Allegedly, the bad blood stemmed from the iconic James Brown performance in 1983, where both artists performed alongside their hero Mr. Dynamite. Still a minnow in comparison to M.J., at this point, Prince was close to reaching superstardom, and he had not long before released classic singles ‘1999’ and ‘Little Red Corvette’. It is a testament to the size of Jackson’s star that being asked to perform on stage by James Brown himself and scoring hits was still not enough for Prince to be considered in the same breath as him.
Nevertheless, the story goes that Jackson performed a brilliant duet with Brown, which included the Moonwalk and received a standing ovation. According to producer Quincy Jones, Jackson whispered to Brown to call Prince up on stage afterwards: “Call Prince up — I dare him to follow me.” Initially, Brown responded, “Who?”, which gives an indication of where Prince found himself at this point in his career.
Regardless, Prince’s performance was a disaster. He stripped down to his bare chest, performed a cringe-inducing Jimi Hendrix impression with his guitar, and fell into a prop lamppost that took him and itself into the crowd. It is said Brown was so dismayed that he picked Prince’s jacket up off the floor and personally handed it back to him. On recently disclosed recordings, Michael Jackson is heard saying: “He made a fool of himself. He was a joke…people were running and screaming. I was so embarrassed. It was all on video.”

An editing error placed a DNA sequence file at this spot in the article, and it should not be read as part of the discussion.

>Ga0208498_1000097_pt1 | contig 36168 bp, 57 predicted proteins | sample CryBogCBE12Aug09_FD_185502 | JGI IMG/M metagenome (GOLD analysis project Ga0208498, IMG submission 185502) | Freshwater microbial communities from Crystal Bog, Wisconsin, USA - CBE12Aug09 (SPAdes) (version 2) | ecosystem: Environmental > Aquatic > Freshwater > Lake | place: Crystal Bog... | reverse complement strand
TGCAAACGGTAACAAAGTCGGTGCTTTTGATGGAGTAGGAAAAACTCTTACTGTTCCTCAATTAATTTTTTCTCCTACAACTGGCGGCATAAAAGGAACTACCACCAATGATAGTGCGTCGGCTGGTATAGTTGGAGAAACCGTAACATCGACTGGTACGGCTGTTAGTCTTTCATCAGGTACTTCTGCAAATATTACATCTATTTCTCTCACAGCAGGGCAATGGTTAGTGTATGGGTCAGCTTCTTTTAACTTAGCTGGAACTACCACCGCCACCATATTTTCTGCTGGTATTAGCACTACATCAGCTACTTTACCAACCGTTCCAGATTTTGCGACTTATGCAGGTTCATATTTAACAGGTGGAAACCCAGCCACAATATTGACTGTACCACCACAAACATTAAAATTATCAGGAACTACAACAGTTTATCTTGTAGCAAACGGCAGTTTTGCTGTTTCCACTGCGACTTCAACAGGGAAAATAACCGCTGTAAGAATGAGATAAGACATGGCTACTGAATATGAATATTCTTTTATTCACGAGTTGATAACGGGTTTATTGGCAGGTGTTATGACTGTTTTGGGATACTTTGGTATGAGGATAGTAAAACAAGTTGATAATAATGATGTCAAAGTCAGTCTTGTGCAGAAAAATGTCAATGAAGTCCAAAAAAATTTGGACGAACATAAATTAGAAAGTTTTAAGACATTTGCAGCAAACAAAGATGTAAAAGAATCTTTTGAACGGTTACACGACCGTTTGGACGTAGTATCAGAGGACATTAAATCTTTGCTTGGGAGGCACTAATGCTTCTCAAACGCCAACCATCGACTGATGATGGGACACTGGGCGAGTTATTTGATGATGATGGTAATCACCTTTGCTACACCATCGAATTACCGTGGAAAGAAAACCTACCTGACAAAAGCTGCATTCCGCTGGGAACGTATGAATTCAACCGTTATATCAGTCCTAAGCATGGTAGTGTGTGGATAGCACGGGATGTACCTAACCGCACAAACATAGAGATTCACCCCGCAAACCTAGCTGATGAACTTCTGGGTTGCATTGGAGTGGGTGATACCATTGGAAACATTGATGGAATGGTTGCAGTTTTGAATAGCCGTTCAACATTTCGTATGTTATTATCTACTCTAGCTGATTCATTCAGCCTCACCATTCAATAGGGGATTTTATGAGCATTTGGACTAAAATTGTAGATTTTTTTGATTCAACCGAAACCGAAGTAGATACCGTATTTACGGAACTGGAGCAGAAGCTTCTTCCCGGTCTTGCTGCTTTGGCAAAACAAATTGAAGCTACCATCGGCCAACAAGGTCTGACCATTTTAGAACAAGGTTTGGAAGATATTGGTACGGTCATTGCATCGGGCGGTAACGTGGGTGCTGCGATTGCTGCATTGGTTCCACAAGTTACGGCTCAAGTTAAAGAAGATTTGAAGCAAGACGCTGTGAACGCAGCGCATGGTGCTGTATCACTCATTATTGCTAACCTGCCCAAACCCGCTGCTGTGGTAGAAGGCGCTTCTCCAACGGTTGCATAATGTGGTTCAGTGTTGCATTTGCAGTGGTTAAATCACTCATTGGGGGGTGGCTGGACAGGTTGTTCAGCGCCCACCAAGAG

What followed was years of bitterness between the two pop icons. In 2006, Jackson said: “Prince has always been a meanie. He’s just a big meanie. He’s always been not nice to me.” Over the course of their lives, the feud would take many bizarre yet humorous twists and turns.
The standout flashpoint came in 2009 when Prince‘s former sound engineer, David Z, remembered the pair coming to blows over a game of ping pong. Z cast his mind back to the time when Jackson, like Prince’s own pantomime villain, paid him a visit at an L.A. studio as he worked on the film score for the 1986 project Under the Cherry Moon. Before too long, the pair found themselves playing a highly competitive game of ping pong. Allegedly, Prince taunted Jackson with digs such as: “Come on, Michael, get into it.” Z remembers Prince asking Jackson: “You want me to slam it?”, which MJ did not.
Z recalled: “Michael drops his paddle and holds his hands up in front of his face so the ball won’t hit him. Michael walks out with his bodyguard, and Prince starts strutting around like a rooster. ‘Did you see that? He (Jackson) played like Helen Keller.'”
So there it is. One of the more bizarre points in the whole Prince/Jackson saga. Prince, getting one up on his arch-enemy, the famously meek man-child, who in turn lost this particular skirmish by allowing himself to be bullied by the Lord Farquaad of pop. After this humorously pathetic early incident, the rivalry would continue to dial-up in heat, which culminated in Prince playing a slap bass solo literally in Jackson’s face at a 2006 Las Vegas show, but that is a story for a different day.
Watch the infamous 1983 James Brown performance below.